As expected, the U.S. Senate approved the proposed Unlawful Internet Gambling Enforcement Act of 2006 (the "Act") today as part of the adoption of the Safe Port Act, H.R. 4954. The Act amends Chapter 53 of Title 31 of the United States Code (the "Code") You can download a copy here Download unlawful_internet_gambling_enforcement_act.pdf. Some of the key amendments are as follows:
Several new terms are defined in the Code and are intended to capture all the components of the activity of Internet gambling from the placing of bets, the handling of funds and the use of the Internet.
(a) "Bet or Wager" (i) means to stake something of value on the outcome of a contest of others, a sporting event or game of chance on the understanding that either the better or someone else will receive something of value in the event of a certain outcome; (ii) includes purchasing a chance or
opportunity to buy a lottery ticket or other prize; and (iii) includes giving instructions or information in connection with the establishment or movement of funds by a gambler in, to or from an account with the Business of Betting or Wagering.
(b) "Business of Betting or Wagering" is not defined except that it excludes Financial Transaction Providers or interactive computer service and telecommunications service providers.
(c) "Designated Payment System" means a system used by a Financial Transaction Provider that could be used in connection with, or to facilitate, a Restricted Transaction. There are no "Designated Payment Systems" yet. The Federal Reserve System and the U.S. Attorney General will develop a list of designated payment systems by the Summer of 2007.
(d) "Financial Transaction Provider" means a creditor, credit card issuer, financial institution, operator of a terminal at which an electronic fund transfer can be initiated, money transmitting business, payment network used for credit transactions, electronic fund transfers or money transmitting service or a participant in a Designated Payment System.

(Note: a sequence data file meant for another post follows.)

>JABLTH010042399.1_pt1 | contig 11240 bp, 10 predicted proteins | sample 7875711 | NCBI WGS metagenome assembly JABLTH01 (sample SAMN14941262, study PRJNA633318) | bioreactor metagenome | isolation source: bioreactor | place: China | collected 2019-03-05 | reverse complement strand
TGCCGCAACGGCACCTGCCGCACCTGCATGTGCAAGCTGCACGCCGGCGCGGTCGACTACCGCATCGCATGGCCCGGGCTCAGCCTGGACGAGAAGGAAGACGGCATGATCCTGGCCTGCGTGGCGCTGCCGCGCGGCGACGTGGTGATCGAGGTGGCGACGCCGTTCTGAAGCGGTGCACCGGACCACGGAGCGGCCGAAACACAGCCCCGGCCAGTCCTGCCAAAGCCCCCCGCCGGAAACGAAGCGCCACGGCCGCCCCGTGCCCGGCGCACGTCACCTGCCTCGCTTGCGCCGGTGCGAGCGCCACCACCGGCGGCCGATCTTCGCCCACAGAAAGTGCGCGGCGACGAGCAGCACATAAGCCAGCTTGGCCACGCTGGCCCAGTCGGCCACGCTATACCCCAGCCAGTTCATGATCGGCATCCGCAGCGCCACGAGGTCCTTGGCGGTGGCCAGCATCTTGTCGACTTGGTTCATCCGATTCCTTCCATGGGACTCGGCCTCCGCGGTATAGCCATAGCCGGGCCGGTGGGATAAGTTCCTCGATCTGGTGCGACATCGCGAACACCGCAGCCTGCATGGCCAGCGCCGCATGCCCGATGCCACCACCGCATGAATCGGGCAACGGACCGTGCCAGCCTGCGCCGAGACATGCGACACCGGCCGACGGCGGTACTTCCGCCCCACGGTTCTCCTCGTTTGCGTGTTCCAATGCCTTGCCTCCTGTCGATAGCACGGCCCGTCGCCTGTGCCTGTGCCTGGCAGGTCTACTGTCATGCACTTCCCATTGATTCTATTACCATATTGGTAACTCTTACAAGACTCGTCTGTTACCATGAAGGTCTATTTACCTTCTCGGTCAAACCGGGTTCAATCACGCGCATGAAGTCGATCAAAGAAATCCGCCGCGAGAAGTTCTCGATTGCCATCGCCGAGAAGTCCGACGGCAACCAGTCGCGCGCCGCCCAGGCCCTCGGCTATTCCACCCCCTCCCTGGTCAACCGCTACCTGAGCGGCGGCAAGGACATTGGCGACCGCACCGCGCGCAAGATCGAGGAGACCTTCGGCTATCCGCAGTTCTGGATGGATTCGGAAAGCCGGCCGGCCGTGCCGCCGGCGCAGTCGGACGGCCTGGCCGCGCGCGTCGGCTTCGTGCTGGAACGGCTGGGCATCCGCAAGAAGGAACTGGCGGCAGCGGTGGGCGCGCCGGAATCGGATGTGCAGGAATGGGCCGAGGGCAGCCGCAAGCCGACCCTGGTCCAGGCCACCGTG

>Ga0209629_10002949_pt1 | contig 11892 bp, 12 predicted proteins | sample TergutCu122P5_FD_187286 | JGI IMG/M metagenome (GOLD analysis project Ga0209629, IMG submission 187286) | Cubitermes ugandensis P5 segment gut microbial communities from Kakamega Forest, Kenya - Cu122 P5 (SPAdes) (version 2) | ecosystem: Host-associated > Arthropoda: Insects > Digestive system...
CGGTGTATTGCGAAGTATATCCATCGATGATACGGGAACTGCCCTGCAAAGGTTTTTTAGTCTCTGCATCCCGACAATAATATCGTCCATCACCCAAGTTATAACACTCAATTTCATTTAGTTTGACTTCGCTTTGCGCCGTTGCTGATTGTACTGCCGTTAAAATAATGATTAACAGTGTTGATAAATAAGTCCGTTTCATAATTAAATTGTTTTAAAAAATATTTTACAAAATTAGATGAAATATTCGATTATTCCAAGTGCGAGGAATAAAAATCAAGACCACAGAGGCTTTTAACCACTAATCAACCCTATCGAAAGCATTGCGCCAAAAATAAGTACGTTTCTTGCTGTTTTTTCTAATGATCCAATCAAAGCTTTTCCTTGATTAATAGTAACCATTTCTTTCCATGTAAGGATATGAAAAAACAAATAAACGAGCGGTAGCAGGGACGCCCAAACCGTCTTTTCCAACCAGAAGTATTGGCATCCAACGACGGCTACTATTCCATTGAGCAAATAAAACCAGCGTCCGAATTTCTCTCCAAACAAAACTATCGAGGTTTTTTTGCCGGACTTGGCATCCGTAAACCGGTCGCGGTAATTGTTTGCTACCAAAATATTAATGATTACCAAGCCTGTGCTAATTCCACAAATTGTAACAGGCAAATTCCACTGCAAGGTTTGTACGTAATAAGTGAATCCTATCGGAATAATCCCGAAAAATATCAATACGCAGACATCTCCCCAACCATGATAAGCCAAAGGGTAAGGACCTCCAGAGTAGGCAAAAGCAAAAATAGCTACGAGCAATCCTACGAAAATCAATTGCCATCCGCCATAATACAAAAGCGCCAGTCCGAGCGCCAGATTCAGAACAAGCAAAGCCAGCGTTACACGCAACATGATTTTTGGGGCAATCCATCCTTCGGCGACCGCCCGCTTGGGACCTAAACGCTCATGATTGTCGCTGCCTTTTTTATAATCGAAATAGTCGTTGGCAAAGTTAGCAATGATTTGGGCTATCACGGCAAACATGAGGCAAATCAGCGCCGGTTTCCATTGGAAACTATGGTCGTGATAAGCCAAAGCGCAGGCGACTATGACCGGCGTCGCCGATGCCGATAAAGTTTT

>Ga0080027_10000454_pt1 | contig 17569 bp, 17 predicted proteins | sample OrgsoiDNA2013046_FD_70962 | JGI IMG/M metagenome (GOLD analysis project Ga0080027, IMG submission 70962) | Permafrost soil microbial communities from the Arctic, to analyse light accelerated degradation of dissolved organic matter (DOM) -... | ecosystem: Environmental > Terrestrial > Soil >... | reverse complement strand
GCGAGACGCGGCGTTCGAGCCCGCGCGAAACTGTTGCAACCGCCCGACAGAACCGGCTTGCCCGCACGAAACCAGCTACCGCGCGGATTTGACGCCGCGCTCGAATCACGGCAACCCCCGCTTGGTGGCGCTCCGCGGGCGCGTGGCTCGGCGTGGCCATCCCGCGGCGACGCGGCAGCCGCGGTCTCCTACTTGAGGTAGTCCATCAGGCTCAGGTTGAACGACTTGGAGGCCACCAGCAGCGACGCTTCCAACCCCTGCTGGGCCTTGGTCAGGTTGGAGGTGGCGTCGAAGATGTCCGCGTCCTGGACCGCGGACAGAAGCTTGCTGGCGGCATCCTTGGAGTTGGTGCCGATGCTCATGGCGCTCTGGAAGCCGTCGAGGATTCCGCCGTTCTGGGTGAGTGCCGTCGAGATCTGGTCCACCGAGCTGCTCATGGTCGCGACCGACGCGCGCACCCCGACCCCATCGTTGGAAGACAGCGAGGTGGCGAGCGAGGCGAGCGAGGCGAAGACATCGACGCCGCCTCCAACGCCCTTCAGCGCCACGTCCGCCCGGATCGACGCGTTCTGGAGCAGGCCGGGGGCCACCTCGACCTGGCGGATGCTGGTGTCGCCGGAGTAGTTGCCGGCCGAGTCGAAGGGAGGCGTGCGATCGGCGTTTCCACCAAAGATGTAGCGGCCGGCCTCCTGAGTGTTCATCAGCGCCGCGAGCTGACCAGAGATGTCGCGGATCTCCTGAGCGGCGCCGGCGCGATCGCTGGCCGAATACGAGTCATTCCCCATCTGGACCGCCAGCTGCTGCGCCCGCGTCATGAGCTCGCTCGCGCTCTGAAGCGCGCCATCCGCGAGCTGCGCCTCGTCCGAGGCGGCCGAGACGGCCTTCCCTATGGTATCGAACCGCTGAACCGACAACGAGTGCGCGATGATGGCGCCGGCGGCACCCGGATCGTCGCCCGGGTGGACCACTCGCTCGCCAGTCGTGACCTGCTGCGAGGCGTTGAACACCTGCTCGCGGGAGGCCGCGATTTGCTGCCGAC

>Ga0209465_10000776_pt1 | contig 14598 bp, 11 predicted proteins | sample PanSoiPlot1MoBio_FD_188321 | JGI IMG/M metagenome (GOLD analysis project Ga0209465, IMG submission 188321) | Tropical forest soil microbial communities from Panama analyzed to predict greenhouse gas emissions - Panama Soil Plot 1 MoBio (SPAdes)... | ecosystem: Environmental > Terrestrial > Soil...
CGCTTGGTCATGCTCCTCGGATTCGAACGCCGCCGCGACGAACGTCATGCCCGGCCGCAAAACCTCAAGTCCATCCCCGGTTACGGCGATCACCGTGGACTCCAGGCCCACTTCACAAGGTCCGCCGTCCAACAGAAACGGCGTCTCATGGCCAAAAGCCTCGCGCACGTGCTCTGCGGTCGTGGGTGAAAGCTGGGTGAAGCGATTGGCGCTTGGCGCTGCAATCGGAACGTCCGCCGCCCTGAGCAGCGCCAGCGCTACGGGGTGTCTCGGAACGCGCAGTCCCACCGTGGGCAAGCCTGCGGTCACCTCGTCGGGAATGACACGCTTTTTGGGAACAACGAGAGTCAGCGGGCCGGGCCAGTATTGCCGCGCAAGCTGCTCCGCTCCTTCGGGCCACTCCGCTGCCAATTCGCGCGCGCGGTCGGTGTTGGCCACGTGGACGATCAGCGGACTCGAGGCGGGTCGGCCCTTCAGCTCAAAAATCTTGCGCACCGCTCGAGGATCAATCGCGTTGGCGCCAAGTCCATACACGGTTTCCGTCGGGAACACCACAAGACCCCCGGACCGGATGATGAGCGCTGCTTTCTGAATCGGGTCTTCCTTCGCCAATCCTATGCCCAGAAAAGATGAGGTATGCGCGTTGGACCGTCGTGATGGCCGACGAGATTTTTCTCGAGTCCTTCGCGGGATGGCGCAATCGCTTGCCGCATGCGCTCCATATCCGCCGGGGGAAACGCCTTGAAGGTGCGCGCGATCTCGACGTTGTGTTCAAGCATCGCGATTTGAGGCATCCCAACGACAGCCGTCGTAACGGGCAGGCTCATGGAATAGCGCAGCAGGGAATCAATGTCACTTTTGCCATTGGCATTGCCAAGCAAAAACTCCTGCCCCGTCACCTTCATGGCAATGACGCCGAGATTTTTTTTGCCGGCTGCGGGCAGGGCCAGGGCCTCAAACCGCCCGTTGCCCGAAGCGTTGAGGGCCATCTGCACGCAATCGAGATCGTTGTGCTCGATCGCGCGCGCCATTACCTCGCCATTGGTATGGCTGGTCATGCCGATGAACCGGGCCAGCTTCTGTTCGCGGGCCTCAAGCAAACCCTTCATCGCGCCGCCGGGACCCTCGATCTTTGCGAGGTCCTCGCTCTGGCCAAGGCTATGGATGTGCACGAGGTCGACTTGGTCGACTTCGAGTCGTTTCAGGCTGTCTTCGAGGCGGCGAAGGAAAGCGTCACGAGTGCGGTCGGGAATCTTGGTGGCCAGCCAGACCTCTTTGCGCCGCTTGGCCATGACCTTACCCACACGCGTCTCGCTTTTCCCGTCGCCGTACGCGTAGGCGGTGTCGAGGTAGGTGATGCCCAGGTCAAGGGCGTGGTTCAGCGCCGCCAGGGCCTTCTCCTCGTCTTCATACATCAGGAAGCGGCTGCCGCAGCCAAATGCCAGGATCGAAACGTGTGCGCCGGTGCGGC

(e) "Restricted Transaction" means a transmittal of money or transaction involving a credit, instrument or proceeds of Unlawful Internet Gambling.
(f) "Unlawful Internet Gambling" means to place, receive or transmit a Bet or Wager involving the use, in whole or in part, of the Internet for unlawful gambling.
Prohibition on Accepting Funds for Unlawful Internet Gambling
No one in the Business of Betting or Wagering may accept credit (including credit extended through credit cards), an electronic transfer of funds, cheques or other instruments or the proceeds of any form of financial transaction, in connection with the participation of another person in Unlawful Internet Gambling.
Policies & Procedures to Identify & Prevent Restricted Transactions
The Federal Reserve System, in conjunction with the AG, will prescribe regulations that require each Designated Payment System and its participants to identify and block Restricted Transactions. The participants will be required to implement policies and procedures that: (a) identify a Restricted Transaction by using authorization codes or other means; and (b) block coded Restricted Transactions. This will work substantially in the way described in my earlier post here.
In that post, I described how financial intermediaries could use credit or charge card merchant codes to block restricted transactions. The description was for the proposed Leach-Goodlatte Anti-Online Gambling Bill (HR 4411) but is applicable to this Act as those provisions are substantively similar in this Act. Under the Federal Reserve System regulations that will be developed, a charge card issuer, such as American Express, will likely be required to develop policies and procedures to ensure that online gambling businesses will be identified (coded) via their merchant codes. Once coded, any transaction coming through to any authorization centre worldwide would be referred to an authorizer for approval or denial. If the referral to the authorizer involves a U.S. issued charge card and a blocked or restricted merchant code, presumably the authorizer would automatically deny the charge request. The more difficult task for American financial institutions that operate globally and issue charge or credit cards in currencies from different countries will be developing policies for their non-U.S. issued cards. These financial institutions will have to address the issue of coding their merchant codes to block unlawful Internet gaming transactions originating from the U.S., or originating elsewhere but involving U.S. cardholders, and at the same time, not blocking transactions with the same merchant originating from locations where Internet gambling is not prohibited and that involve non-U.S. cardmembers.
Civil Remedies & Criminal Penalties
The Act gives the federal court exclusive jurisdiction to prevent and restrain Restricted Transactions and provides for a fine or imprisonment for up to 5 years, or both, for any violation of the Act.